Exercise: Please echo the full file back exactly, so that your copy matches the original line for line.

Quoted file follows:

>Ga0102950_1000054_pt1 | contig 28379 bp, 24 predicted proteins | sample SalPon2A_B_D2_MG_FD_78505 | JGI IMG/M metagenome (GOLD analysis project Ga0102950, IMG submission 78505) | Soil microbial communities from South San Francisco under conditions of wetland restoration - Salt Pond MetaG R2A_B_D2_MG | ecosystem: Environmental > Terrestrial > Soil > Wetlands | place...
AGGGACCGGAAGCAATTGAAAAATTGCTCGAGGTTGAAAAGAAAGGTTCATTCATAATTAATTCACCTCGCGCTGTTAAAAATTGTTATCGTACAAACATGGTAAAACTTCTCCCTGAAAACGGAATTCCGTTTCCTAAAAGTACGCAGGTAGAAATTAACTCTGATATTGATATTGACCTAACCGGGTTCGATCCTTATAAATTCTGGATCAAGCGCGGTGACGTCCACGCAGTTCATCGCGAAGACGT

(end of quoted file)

>Ga0102950_1000054_pt1 | contig 28379 bp, 24 predicted proteins | sample SalPon2A_B_D2_MG_FD_78505 | JGI IMG/M metagenome (GOLD analysis project Ga0102950, IMG submission 78505) | Soil microbial communities from South San Francisco under conditions of wetland restoration - Salt Pond MetaG R2A_B_D2_MG | ecosystem: Environmental > Terrestrial > Soil > Wetlands | place...
AGGGACCGGAAGCAATTGAAAAATTGCTCGAGGTTGAAAAGAAAGGTTCATTCATAATTAATTCACCTCGCGCTGTTAAAAATTGTTATCGTACAAACATGGTAAAACTTCTCCCTGAAAACGGAATTCCGTTTCCTAAAAGTACGCAGGTAGAAATTAACTCTGATATTGATATTGACCTAACCGGGTTCGATCCTTATAAATTCTGGATCAAGCGCGGTGACGTCCACGCAGTTCATCGCGAAGACGT